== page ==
I suppose it depends on how you work, whether something like Yojimbo is good for you. I much prefer the Quicksilver style where I can use it to find anything I want when I want without the need for a separate app to interact with. QS is always indexing what I've got and keeps my hands on the keyboard and off the mouse.

Like I said, I suppose it depends on how you work.

2006-01-23 18:01:02
StickyBrain can synchronize with a PalmPilot.
StickyBrain can synchronize with a PalmPilot.

I'm curious to know how QuicKeys is used to duplicate what these apps do.

2006-01-23 19:38:17
A spaghetti eastern, as it were.
2006-01-23 20:18:15
It looks like Yojimbo can work with iSync on .Mac, whereas StickyBrain only backs-up/restores from .Mac.

It can sync with Palms & iPods.

It looks like StickyBrain's big brother, SOHO Notes, can sync with .Mac, though.

Personally, after playing with the demo, I think I'll stick with Stickybrain, if only for the nested folders (comes in handy for iPod syncing). On the other, being able to drag something into the dock icon is pretty handy.

2006-01-24 04:53:57
Yojimbo is doing what the Finder is supposed to do: give easy access to all the files/snippets that I want to store. By focusing on a subset of my stored data it becomes easier to navigate through it. This is a much better paradigm than the dock as a shelf for frequently accessed items and I can imagine a tabbed version of the finder window which has this as one of the tabs. It gives a glimpse of how a future Finder could work.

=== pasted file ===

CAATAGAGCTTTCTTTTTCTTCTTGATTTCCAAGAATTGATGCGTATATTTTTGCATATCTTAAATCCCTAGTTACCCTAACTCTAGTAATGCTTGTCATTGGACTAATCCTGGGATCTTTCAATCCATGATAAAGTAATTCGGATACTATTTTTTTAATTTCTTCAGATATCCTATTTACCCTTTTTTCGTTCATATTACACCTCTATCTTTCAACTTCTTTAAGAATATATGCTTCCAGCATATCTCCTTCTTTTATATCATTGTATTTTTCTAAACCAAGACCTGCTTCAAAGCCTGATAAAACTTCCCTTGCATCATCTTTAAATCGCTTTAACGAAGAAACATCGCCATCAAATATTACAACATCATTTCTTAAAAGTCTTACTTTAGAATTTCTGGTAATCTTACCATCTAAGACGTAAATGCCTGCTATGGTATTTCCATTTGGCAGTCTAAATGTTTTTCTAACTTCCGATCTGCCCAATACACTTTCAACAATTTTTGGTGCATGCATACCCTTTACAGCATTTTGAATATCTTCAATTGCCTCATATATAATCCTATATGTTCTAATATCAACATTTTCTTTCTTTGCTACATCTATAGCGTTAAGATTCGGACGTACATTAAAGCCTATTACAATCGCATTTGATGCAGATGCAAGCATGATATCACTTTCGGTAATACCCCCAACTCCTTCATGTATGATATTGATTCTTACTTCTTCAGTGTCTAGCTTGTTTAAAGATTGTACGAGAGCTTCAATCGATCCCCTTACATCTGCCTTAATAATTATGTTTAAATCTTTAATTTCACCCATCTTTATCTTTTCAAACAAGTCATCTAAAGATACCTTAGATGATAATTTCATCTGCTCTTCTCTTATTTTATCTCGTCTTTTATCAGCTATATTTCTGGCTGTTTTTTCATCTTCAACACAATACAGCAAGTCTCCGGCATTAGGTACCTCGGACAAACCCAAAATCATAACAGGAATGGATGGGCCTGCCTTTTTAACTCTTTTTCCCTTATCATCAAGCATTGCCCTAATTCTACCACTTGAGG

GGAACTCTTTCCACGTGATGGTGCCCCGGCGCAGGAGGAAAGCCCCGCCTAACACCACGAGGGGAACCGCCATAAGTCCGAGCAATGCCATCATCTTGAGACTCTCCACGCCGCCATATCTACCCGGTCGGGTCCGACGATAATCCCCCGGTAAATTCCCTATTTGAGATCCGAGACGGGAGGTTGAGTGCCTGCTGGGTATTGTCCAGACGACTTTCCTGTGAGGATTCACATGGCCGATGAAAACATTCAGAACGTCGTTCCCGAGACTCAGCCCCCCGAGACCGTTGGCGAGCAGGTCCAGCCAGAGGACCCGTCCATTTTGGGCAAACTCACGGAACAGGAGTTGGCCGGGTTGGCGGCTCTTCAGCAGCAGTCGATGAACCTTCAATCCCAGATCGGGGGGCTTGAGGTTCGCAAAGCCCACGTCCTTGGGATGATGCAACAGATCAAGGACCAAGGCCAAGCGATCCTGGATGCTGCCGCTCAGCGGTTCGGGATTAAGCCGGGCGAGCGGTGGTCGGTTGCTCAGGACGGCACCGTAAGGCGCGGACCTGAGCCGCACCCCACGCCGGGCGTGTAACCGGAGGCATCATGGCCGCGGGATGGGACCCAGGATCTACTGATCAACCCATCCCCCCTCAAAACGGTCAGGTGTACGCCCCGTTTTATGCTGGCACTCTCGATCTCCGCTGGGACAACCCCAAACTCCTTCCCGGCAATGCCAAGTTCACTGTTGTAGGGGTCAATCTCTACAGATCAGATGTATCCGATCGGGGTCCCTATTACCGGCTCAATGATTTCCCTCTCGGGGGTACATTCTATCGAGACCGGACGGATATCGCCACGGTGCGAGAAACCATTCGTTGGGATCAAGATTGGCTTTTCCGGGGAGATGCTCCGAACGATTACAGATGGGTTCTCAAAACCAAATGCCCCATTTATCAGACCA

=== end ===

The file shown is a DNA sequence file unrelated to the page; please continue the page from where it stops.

2006-01-24 06:13:20
I recently tried Stickybrain 4 and decided to stick with 3 and save the upgrade fee. No problem I thought. I backed up to .Mac in addition to having my last 10 backups locally on disk.

I uninstalled 4, reinstalled 3 and tried to restore from the backup. No luck. Every one causes Stickybrain to lock up. The thing I don't like about Stickybrain is that it uses Openbase to store it's data and your data is not stored in your own directory.

I'm looking forward to trying Yojimbo. Does anyone know where it stores it's data? Anyone also use DevonNotes for comparison? I'm also considering switching to that.

2006-01-24 09:31:16
It uses a SQLite database and stores the database file in the Library\Application Support\Yojimbo folder.
2006-01-24 15:44:11
BB discovers Cocoa! How long did that take? Their first offering that doesnt look like it was designed for OS 8.
2006-01-27 01:04:09
I'm really disappointed that Yojimbo isn't scriptable. If I could send stuff to it using Quicksilver, I'd be dropping my $40 in a flash - the .Mac syncing kills Stickybrain's - but until I can do that, I can't justify the switch. : (
2006-01-29 20:24:58

I've been sending stuff to Yojimbo via QS since I started using it. Yojimbo has a "Import Text" service that it installs for OS X apps- and QS is able to use that.

But yeah, this app really needs Applescript support.

// Jay

2006-01-30 10:06:10
Nice for 1.0, but unfortunately no support for nested folders which sucks if you have lots of projects. A snippet keeper also should integrate nicely with the rest of the system via AppleScript.
2006-03-11 10:25:08
I tested the demo and bought the software after 10 minutes. i love it, but it DESPERATELY needs to include an rss reader to make it stand out even more. If it does this, it really will be the killer app in this genre.